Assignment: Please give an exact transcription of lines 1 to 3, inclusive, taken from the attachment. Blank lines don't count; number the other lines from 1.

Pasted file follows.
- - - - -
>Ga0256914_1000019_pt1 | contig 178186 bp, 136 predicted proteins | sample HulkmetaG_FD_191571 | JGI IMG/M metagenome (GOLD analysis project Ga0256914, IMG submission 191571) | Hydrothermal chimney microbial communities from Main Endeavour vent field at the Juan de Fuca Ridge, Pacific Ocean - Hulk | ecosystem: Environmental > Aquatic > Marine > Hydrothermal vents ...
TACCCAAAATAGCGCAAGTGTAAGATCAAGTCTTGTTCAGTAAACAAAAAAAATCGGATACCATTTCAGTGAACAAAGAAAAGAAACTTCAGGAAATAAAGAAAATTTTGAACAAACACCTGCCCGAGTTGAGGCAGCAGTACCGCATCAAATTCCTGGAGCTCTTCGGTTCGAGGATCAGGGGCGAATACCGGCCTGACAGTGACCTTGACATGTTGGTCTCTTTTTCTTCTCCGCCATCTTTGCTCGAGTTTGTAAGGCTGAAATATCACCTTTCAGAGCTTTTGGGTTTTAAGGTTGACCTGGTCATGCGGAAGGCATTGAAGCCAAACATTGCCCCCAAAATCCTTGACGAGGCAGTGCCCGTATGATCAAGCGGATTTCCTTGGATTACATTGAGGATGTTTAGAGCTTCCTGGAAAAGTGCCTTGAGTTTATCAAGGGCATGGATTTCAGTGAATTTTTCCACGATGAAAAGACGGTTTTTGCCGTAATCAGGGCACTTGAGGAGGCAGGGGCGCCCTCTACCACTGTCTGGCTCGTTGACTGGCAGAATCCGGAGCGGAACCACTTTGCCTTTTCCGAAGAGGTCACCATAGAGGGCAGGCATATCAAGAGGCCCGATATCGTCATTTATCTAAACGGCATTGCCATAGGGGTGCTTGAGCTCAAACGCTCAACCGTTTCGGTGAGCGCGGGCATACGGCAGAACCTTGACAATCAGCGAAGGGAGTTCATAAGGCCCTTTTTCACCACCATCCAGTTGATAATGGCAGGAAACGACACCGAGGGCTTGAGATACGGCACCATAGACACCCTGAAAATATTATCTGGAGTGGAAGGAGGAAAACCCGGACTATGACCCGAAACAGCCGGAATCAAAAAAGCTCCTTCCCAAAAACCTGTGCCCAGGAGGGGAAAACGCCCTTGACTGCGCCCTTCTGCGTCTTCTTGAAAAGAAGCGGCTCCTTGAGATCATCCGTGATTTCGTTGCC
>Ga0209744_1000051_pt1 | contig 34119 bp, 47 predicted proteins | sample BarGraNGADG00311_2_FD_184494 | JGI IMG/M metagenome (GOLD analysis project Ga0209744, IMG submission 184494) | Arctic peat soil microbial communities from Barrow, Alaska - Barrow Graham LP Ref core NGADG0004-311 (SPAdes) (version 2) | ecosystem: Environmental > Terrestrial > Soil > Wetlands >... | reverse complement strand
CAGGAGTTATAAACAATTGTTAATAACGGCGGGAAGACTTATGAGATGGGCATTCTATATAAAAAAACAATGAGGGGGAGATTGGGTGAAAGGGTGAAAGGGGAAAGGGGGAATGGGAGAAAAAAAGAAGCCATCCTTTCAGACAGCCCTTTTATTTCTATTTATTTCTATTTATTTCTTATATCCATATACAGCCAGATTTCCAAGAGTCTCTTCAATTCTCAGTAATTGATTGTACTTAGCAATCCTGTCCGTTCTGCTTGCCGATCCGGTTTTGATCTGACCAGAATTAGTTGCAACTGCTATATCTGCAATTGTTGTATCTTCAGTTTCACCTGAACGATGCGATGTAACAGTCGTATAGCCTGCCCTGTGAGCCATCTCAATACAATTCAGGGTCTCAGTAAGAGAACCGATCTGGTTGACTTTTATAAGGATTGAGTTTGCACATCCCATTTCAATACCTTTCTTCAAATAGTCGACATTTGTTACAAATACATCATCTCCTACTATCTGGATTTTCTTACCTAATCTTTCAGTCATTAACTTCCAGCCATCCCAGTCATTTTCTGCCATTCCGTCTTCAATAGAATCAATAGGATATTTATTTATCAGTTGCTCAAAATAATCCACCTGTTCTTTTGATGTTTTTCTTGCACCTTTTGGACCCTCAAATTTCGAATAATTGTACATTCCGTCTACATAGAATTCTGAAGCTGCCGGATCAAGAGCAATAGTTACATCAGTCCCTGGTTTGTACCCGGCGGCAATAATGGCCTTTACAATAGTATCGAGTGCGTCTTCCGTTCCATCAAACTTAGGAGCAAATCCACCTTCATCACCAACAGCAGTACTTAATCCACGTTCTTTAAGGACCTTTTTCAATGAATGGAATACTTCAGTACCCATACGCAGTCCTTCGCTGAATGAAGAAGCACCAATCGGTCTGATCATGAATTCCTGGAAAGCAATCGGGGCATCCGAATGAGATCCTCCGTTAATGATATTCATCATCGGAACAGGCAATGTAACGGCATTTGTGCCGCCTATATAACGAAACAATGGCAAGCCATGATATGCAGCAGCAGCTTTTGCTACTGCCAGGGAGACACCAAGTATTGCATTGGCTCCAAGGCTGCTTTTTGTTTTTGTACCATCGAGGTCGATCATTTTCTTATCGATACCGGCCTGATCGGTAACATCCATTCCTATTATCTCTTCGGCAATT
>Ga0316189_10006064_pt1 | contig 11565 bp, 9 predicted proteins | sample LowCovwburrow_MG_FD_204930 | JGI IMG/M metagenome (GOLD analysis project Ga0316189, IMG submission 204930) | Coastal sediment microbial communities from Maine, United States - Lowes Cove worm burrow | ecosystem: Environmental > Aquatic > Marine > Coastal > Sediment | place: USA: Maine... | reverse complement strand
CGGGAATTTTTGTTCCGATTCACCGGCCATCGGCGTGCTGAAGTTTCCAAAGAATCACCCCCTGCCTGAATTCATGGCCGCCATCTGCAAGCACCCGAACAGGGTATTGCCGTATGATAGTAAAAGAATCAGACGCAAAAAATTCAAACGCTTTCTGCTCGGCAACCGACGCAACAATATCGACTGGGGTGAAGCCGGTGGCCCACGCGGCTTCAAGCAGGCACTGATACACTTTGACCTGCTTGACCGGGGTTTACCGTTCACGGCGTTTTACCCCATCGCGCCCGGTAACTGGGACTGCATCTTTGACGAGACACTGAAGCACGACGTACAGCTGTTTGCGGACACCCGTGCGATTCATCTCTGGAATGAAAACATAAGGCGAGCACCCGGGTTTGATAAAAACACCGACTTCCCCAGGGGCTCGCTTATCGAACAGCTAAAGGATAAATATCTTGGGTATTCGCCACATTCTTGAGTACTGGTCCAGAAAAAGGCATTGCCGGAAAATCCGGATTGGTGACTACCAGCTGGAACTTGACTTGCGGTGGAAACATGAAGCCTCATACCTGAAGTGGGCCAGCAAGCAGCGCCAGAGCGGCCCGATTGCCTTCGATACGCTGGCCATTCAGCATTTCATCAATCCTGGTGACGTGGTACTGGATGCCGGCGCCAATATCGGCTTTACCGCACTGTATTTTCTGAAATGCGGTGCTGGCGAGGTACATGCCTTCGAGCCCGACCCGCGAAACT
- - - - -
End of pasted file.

>Ga0256914_1000019_pt1 | contig 178186 bp, 136 predicted proteins | sample HulkmetaG_FD_191571 | JGI IMG/M metagenome (GOLD analysis project Ga0256914, IMG submission 191571) | Hydrothermal chimney microbial communities from Main Endeavour vent field at the Juan de Fuca Ridge, Pacific Ocean - Hulk | ecosystem: Environmental > Aquatic > Marine > Hydrothermal vents ...
TACCCAAAATAGCGCAAGTGTAAGATCAAGTCTTGTTCAGTAAACAAAAAAAATCGGATACCATTTCAGTGAACAAAGAAAAGAAACTTCAGGAAATAAAGAAAATTTTGAACAAACACCTGCCCGAGTTGAGGCAGCAGTACCGCATCAAATTCCTGGAGCTCTTCGGTTCGAGGATCAGGGGCGAATACCGGCCTGACAGTGACCTTGACATGTTGGTCTCTTTTTCTTCTCCGCCATCTTTGCTCGAGTTTGTAAGGCTGAAATATCACCTTTCAGAGCTTTTGGGTTTTAAGGTTGACCTGGTCATGCGGAAGGCATTGAAGCCAAACATTGCCCCCAAAATCCTTGACGAGGCAGTGCCCGTATGATCAAGCGGATTTCCTTGGATTACATTGAGGATGTTTAGAGCTTCCTGGAAAAGTGCCTTGAGTTTATCAAGGGCATGGATTTCAGTGAATTTTTCCACGATGAAAAGACGGTTTTTGCCGTAATCAGGGCACTTGAGGAGGCAGGGGCGCCCTCTACCACTGTCTGGCTCGTTGACTGGCAGAATCCGGAGCGGAACCACTTTGCCTTTTCCGAAGAGGTCACCATAGAGGGCAGGCATATCAAGAGGCCCGATATCGTCATTTATCTAAACGGCATTGCCATAGGGGTGCTTGAGCTCAAACGCTCAACCGTTTCGGTGAGCGCGGGCATACGGCAGAACCTTGACAATCAGCGAAGGGAGTTCATAAGGCCCTTTTTCACCACCATCCAGTTGATAATGGCAGGAAACGACACCGAGGGCTTGAGATACGGCACCATAGACACCCTGAAAATATTATCTGGAGTGGAAGGAGGAAAACCCGGACTATGACCCGAAACAGCCGGAATCAAAAAAGCTCCTTCCCAAAAACCTGTGCCCAGGAGGGGAAAACGCCCTTGACTGCGCCCTTCTGCGTCTTCTTGAAAAGAAGCGGCTCCTTGAGATCATCCGTGATTTCGTTGCC
>Ga0209744_1000051_pt1 | contig 34119 bp, 47 predicted proteins | sample BarGraNGADG00311_2_FD_184494 | JGI IMG/M metagenome (GOLD analysis project Ga0209744, IMG submission 184494) | Arctic peat soil microbial communities from Barrow, Alaska - Barrow Graham LP Ref core NGADG0004-311 (SPAdes) (version 2) | ecosystem: Environmental > Terrestrial > Soil > Wetlands >... | reverse complement strand